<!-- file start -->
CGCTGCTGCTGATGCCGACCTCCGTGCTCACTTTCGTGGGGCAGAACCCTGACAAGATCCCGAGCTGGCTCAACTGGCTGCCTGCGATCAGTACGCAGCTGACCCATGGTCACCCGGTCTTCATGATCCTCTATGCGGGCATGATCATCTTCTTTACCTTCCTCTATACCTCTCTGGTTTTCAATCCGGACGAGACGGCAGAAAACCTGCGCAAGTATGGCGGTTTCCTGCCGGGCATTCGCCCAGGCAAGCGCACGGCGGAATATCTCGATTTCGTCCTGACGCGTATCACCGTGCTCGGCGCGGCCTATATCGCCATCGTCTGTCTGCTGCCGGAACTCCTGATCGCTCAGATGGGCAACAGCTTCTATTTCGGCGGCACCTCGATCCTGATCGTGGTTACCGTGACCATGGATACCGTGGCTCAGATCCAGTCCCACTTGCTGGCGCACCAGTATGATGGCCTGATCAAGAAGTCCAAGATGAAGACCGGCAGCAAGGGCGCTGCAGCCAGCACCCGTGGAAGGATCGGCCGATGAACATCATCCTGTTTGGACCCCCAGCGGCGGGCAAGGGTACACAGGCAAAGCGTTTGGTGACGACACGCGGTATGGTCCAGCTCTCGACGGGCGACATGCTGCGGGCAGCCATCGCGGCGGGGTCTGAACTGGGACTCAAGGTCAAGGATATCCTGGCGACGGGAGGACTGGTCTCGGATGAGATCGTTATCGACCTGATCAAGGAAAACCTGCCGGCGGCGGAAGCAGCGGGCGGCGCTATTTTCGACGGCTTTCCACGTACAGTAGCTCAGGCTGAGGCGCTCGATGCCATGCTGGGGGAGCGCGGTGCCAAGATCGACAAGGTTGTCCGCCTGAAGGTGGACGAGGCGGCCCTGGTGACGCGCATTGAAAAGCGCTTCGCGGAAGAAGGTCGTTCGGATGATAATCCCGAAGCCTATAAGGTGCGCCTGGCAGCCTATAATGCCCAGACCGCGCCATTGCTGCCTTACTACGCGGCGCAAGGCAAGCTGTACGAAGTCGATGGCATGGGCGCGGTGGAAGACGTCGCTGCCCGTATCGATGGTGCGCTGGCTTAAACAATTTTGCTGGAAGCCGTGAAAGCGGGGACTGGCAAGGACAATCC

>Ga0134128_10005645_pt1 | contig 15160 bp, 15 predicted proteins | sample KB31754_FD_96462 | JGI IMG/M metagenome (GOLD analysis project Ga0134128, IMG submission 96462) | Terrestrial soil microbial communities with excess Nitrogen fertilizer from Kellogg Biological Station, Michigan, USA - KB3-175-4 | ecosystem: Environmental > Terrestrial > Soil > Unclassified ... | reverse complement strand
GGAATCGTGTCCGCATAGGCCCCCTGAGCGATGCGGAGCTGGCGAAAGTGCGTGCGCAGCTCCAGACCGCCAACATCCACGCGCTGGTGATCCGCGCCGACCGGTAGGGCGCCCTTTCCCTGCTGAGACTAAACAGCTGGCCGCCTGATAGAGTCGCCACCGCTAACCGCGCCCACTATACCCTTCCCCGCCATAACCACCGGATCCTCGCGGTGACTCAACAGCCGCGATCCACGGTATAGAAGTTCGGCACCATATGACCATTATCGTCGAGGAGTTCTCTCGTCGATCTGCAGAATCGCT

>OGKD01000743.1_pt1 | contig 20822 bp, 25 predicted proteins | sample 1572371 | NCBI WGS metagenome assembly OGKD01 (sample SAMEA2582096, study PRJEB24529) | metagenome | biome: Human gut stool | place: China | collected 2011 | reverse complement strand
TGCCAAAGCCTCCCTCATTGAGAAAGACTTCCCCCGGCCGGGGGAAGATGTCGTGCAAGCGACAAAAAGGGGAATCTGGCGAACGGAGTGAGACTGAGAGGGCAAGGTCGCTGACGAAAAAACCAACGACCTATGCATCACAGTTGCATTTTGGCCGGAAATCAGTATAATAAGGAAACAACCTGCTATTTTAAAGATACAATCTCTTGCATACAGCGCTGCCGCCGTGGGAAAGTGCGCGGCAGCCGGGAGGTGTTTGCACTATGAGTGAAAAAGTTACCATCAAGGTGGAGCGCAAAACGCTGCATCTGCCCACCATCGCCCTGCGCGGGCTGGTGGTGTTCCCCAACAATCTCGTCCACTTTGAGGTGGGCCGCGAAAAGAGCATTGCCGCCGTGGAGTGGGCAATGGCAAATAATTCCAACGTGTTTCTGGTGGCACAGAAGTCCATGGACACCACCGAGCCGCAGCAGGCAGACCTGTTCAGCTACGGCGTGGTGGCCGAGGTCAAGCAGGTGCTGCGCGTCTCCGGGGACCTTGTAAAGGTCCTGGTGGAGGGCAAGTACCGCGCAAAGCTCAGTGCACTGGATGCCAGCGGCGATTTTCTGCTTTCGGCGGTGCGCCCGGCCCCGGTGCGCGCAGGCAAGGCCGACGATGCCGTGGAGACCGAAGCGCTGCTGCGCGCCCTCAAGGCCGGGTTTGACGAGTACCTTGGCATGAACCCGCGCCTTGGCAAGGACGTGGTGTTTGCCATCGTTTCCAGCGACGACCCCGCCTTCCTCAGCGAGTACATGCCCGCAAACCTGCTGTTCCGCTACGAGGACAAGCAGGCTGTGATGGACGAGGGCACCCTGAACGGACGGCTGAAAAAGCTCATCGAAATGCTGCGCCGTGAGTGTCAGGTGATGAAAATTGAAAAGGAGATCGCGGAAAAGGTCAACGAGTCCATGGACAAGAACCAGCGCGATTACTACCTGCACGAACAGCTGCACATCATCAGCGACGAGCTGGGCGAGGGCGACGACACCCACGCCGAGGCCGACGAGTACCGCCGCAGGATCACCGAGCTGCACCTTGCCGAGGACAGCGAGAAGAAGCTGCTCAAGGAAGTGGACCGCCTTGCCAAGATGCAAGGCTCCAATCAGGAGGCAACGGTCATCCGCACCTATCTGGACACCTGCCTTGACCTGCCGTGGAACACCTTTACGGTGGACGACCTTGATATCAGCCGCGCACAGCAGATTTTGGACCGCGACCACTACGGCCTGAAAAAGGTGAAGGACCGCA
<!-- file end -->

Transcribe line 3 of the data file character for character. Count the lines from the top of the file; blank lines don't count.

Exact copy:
GGAATCGTGTCCGCATAGGCCCCCTGAGCGATGCGGAGCTGGCGAAAGTGCGTGCGCAGCTCCAGACCGCCAACATCCACGCGCTGGTGATCCGCGCCGACCGGTAGGGCGCCCTTTCCCTGCTGAGACTAAACAGCTGGCCGCCTGATAGAGTCGCCACCGCTAACCGCGCCCACTATACCCTTCCCCGCCATAACCACCGGATCCTCGCGGTGACTCAACAGCCGCGATCCACGGTATAGAAGTTCGGCACCATATGACCATTATCGTCGAGGAGTTCTCTCGTCGATCTGCAGAATCGCT